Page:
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Off mic: why women are still struggling to break football’s punditry glass ceiling

Off mic: why women are still struggling to break football’s punditry glass ceiling Eniola Aluko was one of the few female footballers to appear on a panel for ITV in this year’s World Cup television coverage (Image: James Boyes/Creative Commons)
31 Jul
2018
While being a feminist is no longer taboo, women are still missing out on TV’s top sporting spots

The BBC’s 2018 Best Paid list names 12 men before it reaches its first woman. Forbes’ 2018 list for the 100 highest-paid sportspeople contains no females. The FIFA World Cup panels on the BBC and ITV this year seemed to be lacking in female voices, with the aptly-termed ‘man-els’ giving run downs of formations and footwork instead. It seems that women were, in the main, being kept on the subs bench during this year’s summer of sport.

The high-profile football enjoyed during the World Cup meant that it drew attention for this lack of diversity perhaps more than other televised sports. The debut of Vicki Sparks as a BBC live commentator for the Portugal versus Morocco match became a focus for public debate. Ex-Chelsea and Spurs footballer, Jason Cundy, declared on a live television interview that ‘a high-pitched tone isn’t really what I’d like to hear for 90 minutes’. His views were understandably matched and challenged; Women in Football – a network of women advocating for increased female involvement in the football industry – declared Sparks a ‘history-maker’, while the denizens of Twitter had a typically mixed response.

From an academic perspective, Dr Rebecca Olive, socio-cultural studies lecturer at the University of Queensland, sees this as an ongoing issue. She explains how ‘sexist ideas about women continue to pervade sport’, meaning women’s ‘appearance, voices and looks are under much more scrutiny than men’s, while their credentials for being able to comment with authority about sport is often questioned’. In a similar vein, Dr Jairo Lugo-Ocando, lecturer in media and communication at the University of Leeds, believes the key problem is ‘how the news media highlights men’s accomplishments but does not seem to acknowledge women’s achievements’. In the Sparks case, being awarded the role was almost overlooked, with many of the comments and criticism focused purely on her delivery rather than her being the first woman to take the microphone at such a high level.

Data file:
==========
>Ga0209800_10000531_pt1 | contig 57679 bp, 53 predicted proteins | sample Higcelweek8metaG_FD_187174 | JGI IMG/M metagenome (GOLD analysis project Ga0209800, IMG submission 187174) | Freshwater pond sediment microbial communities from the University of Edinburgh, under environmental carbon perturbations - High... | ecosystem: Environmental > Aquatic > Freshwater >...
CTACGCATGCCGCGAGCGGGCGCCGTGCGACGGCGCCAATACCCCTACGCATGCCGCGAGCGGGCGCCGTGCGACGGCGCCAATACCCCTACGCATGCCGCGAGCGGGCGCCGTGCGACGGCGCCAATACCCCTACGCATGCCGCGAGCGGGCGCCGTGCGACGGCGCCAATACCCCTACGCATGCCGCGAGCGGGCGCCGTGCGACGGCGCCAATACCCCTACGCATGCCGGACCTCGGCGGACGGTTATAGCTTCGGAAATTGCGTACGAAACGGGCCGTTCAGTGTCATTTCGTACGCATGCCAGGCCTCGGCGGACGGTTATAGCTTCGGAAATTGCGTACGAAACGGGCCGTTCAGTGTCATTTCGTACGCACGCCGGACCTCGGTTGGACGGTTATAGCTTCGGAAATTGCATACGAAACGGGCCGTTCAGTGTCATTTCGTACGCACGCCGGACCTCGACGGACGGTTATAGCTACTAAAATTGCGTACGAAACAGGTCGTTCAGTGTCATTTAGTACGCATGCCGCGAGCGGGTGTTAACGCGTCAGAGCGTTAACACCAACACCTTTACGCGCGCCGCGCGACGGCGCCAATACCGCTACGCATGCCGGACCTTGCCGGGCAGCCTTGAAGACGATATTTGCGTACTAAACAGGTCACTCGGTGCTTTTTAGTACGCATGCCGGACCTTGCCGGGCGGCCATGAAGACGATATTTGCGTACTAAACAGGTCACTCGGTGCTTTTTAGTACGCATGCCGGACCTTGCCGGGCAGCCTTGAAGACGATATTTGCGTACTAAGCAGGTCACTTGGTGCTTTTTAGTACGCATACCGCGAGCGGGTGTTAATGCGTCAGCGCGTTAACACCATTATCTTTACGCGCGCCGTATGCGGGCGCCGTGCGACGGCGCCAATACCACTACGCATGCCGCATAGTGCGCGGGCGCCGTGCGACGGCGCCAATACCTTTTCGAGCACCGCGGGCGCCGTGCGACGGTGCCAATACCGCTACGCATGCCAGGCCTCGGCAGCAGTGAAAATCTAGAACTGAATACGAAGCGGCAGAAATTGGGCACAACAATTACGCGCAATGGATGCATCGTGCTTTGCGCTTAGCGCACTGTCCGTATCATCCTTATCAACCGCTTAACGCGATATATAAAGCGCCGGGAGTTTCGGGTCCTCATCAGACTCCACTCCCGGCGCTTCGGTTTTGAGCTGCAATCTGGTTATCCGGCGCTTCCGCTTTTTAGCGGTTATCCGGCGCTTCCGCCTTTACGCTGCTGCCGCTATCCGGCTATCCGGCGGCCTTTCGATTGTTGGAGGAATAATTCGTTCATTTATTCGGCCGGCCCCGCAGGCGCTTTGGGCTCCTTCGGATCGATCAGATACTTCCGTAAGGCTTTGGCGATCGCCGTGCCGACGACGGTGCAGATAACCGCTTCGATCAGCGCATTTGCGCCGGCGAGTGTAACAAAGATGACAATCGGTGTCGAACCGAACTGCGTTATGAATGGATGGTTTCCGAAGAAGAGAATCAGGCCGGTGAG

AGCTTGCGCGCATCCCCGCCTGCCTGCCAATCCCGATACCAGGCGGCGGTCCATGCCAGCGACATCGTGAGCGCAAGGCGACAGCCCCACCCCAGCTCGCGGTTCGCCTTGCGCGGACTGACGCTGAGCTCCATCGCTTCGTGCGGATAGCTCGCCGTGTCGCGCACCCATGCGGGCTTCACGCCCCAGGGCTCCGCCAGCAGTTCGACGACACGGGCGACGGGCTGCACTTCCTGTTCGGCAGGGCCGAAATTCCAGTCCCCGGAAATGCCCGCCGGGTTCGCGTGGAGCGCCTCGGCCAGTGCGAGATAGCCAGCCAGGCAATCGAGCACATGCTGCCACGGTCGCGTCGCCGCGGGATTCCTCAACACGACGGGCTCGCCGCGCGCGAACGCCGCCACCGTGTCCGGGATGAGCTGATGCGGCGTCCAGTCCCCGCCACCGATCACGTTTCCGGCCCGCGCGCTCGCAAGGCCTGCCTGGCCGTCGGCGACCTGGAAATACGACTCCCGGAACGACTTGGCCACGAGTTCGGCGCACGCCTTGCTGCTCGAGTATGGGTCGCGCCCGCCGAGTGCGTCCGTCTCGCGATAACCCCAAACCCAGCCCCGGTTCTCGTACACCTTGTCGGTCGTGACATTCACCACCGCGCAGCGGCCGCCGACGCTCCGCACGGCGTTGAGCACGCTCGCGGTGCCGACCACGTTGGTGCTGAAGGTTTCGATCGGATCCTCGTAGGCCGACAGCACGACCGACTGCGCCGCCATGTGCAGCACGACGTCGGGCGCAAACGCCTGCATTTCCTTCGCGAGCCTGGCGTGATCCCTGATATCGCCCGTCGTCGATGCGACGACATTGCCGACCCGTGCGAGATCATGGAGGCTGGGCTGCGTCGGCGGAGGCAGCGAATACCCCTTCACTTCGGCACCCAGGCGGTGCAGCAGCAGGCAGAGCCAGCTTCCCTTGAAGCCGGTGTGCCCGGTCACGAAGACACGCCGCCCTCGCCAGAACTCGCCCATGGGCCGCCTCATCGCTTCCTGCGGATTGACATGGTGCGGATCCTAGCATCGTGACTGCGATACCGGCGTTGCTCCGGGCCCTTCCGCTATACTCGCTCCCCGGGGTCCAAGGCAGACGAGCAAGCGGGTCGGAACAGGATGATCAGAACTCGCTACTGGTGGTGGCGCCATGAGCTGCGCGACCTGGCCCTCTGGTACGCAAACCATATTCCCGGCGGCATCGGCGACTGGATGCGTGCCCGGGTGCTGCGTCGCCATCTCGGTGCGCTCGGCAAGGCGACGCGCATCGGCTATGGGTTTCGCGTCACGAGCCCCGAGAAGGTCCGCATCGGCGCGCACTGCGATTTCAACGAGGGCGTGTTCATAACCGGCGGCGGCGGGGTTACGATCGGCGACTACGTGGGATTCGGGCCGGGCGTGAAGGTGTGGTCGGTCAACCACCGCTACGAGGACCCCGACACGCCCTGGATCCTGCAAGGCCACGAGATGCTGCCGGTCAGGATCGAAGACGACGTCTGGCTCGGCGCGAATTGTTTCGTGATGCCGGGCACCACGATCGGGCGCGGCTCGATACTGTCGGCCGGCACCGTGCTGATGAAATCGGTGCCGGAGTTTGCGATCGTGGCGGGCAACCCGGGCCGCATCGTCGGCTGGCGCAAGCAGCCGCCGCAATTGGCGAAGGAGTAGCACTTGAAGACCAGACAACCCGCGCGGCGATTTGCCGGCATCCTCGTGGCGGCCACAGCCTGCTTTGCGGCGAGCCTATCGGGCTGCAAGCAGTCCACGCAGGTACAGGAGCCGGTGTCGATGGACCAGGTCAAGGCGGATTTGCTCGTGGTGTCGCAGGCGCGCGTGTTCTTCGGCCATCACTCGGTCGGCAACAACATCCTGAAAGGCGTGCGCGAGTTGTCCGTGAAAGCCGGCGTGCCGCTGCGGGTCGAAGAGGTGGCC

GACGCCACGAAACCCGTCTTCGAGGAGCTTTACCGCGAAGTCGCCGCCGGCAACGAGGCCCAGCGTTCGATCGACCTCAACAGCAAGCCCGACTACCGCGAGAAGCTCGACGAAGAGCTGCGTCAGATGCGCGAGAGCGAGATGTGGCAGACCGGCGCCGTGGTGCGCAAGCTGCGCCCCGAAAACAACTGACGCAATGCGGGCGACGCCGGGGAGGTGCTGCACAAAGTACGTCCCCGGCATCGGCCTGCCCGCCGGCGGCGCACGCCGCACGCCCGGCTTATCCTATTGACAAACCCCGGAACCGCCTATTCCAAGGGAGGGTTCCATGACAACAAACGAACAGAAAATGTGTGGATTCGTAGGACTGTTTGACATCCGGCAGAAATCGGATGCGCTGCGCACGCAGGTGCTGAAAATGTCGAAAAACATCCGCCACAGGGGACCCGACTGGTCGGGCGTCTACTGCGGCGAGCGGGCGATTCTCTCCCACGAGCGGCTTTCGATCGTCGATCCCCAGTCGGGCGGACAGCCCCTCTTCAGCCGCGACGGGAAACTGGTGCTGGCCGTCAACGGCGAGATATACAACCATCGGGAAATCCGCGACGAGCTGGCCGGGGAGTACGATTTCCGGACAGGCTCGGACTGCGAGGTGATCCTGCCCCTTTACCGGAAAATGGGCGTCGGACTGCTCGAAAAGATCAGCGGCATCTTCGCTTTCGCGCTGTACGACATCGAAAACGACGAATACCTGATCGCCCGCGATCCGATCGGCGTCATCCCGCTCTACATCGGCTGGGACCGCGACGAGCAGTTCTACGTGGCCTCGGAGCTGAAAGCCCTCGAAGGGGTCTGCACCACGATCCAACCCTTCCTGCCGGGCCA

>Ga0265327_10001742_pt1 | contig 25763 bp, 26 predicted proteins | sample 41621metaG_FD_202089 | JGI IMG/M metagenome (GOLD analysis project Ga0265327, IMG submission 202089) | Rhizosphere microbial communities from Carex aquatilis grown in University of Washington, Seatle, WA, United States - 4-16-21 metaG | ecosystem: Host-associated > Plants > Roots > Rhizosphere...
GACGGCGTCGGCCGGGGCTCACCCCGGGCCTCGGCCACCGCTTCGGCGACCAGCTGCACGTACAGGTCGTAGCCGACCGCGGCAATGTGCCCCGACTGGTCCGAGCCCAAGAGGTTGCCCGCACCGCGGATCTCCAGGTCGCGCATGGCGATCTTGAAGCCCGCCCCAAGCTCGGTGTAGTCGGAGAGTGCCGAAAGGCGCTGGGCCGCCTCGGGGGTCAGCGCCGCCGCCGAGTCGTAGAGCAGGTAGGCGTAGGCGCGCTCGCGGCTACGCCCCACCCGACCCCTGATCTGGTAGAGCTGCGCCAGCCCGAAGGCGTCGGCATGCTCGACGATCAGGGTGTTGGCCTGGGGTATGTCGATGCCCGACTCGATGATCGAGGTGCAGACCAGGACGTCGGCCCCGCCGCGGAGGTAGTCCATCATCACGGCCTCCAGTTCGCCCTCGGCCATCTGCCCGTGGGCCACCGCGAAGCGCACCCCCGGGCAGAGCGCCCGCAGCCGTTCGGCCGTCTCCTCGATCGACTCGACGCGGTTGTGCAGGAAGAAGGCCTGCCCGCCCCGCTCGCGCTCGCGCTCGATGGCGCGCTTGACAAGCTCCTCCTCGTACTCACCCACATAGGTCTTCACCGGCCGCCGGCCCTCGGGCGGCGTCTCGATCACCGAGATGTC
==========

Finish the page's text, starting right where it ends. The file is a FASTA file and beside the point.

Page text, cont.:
Olive highlights the link between women’s place in playing sport, and their place in reporting it. She explains that ‘women are still seen as secondary to men, with their physical capacities and capabilities always assumed to be lesser.’ She uses a case involving Andy Murray when ‘in 2016, he was congratulated for being the first tennis player to win two Olympic gold medals. He pointed out to the presenter that the Williams sisters had already won four medals each.’ With females considered to perform at a lower standard, their opinions are subsequently considered in this same light.

The highly successful Williams sisters (Image: Leonard Zhukovsky)The highly successful Williams sisters (Image: Leonard Zhukovsky)

Nonetheless, Olive does not see this as an irreparable issue. She details how it is becoming increasingly common to find women ‘using alternative media spaces such as community radio, podcasts and blogs to give their voices space and airtime and to prove the popularity and the value of their contributions.’ While there is no podcast dedicated to women’s perspectives on football, female opinions are getting out there and an openness to female sporting involvement is also being noted. The UEFA Women’s Euro 2017 quarter-final broke records for the number of viewers; over three million tuned in to watch England beat France 1-0.

The voice of the feminists also appears to be gaining popularity and acceptance. ‘Feminism’ was Merriam-Webster’s 2017 word of the year, following a 70 per cent surge in searches of the term since 2016. Identification is up too: university feminist societies are reporting their largest memberships to date, with the Bristol University Intersectional Feminist Society hosting over 1,000 members on Facebook, while the Intersectional Feminist Society at King’s College, London at King’s College, London has over 500 supporters.

While there seems to be less of an issue with standing up for gender equality, women are still having to fight for equal time with the ball. Sparks’ achievement should have been a milestone in sports broadcasting according to Women in Football, yet instead it was used mainly as an opportunity for criticism and comparison. While England’s sporting women have made it to the final stages of international tournaments, it seems that women’s voices in sport aren’t there just yet.

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